Climate Change is a women’s issue

Here’s the story. No need to reproduce it in full here, but just to pique your interest here’s a taste:

Climate Change Is a Women’s Issue

By Bojana Stoparic, Women’s eNews. Posted July 10, 2006.

Some women’s advocates are demanding that new climate policies address the different ways men and women will be affected by global warming.

If climate change predictions by researchers at the University of Toronto prove to be right, low-lying Bangladesh will suffer some of the worst effects of global warming. Already, about a fifth of the country is flooded annually. As temperatures and sea levels rise, flooding may increase up to 40 percent.

For Bangladeshi women, this is particularly bad news. In some past floods–such as in April 1991 following a Category 4 cyclone–the death rate for women was five times that of men.

[…]

Neither the United Nations Framework Convention on Climate Change–the first international treaty to address global warming, which entered into force in 1994–nor the Kyoto Protocol, which aims to reduce greenhouse gas emissions by 2012 through legally binding measures, mentions gender.

Read the full article

Thanks to Debra at Bread and Roses for the heads-up.

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One thought on “Climate Change is a women’s issue

  1. hi berlynn,
    you are doing great work—thankyou.
    i haven’t been a poster on babble for very long,but i’ve found your posts there and on b&r valuable.
    i’m out of most loops and for the most part have been working in a void since i withdrew my energies from group environmental projects.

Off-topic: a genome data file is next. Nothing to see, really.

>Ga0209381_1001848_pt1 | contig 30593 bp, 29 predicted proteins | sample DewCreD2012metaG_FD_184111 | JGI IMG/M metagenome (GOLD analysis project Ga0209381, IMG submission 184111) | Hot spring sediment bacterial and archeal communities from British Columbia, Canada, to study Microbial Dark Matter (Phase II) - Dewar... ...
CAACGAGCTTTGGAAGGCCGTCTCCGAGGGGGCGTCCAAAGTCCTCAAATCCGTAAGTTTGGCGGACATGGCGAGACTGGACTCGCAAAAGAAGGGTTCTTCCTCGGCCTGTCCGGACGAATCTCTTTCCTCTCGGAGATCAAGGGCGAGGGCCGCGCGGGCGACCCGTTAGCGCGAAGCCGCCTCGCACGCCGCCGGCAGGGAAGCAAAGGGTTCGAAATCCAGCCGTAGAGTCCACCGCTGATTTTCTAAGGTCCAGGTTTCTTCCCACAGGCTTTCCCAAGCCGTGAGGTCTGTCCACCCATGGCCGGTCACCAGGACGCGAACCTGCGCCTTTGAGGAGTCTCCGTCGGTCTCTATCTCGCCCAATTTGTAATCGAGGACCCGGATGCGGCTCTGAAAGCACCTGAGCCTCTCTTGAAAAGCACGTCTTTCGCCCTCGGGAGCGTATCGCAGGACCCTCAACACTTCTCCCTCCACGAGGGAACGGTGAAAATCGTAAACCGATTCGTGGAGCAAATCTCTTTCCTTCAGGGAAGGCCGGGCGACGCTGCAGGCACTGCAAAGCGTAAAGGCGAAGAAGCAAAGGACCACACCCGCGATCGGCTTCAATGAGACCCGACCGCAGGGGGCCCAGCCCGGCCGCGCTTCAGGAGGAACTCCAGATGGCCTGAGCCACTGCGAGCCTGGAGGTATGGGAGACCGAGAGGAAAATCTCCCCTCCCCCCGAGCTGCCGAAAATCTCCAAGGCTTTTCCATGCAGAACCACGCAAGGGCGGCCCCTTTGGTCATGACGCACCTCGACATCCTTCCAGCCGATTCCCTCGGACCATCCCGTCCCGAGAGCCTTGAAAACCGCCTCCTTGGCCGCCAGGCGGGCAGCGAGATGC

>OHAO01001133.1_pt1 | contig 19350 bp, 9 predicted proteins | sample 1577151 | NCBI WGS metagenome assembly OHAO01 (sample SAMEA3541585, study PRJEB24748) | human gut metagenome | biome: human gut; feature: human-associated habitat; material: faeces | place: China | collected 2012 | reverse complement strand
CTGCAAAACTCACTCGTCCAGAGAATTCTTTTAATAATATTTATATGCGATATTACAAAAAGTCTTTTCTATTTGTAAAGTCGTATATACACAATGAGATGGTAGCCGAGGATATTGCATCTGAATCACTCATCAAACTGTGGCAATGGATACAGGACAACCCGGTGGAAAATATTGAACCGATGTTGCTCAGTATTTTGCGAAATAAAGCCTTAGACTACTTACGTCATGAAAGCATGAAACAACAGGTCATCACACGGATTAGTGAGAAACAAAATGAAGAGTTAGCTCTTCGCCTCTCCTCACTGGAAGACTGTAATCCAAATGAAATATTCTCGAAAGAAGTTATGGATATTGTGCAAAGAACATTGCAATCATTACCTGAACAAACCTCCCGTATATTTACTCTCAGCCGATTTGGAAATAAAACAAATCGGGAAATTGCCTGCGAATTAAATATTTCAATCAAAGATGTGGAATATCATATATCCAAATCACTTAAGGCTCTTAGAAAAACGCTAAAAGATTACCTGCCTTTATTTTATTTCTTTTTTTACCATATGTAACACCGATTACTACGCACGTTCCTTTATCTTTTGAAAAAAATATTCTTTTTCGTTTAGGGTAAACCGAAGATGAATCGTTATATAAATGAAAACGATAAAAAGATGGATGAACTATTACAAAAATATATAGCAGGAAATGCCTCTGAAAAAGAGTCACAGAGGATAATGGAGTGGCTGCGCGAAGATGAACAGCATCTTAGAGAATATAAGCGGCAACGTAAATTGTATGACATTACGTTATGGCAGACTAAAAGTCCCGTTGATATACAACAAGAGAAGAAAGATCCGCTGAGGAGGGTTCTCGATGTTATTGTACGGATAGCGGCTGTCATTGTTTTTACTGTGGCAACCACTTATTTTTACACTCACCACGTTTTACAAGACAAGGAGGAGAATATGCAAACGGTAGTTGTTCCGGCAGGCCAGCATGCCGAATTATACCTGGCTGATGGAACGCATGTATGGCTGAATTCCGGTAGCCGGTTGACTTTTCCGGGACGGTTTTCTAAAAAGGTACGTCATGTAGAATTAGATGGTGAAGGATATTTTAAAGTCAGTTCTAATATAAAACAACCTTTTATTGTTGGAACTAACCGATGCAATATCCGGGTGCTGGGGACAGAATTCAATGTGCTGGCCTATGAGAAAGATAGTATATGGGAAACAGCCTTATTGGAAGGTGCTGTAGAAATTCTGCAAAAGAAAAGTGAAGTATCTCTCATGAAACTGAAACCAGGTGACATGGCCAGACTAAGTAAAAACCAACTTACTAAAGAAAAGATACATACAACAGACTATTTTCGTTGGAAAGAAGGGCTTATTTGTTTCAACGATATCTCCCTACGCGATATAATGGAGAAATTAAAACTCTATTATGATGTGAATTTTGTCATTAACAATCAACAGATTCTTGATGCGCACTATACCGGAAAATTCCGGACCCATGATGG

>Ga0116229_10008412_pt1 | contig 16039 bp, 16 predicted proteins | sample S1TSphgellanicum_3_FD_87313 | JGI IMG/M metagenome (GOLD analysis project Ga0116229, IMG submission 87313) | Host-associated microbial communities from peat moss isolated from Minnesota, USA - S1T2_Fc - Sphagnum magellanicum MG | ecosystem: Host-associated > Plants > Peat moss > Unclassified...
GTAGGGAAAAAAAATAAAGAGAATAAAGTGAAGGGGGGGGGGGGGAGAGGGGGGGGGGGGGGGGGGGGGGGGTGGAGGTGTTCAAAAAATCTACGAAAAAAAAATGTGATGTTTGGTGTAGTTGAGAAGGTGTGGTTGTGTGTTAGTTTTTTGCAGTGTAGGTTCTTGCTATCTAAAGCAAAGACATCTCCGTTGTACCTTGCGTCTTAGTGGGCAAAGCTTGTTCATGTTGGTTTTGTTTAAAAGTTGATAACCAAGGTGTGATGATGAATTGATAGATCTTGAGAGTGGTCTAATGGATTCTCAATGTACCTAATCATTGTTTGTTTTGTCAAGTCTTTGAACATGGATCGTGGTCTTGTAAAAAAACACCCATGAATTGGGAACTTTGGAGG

one important area that seems to bet no attention is the female farmer and climate change[i just heard it referred to as climate collapse by james lovelock].

    globally, most farmers are women, although they seem to be almost invisible in any farming discussions and statistics.

    climate extremes and drought are big problems for women who farm. they are unlikely to be protected with the crop insurance that corporate farms can obtain.
    many have been pushed off of the most viable lands for years now, and are already on less desirable farmland.
    given past patterns of utter disregard or respect and support for their work, i suspect that as water becomes even more of a crisis, they will find themselves deprived of access to it as soon as corporate intrests conflict with their crop needs.

    although most women farmers are small operations, often feeding just their social grouping with leftover produce going to local markets, they are much more useful at preventing hunger peacefully and ecologically than multinational corporate farms or food aid programs.

    it shocks me that women aren’t being factored into any of the global climate change discussion.

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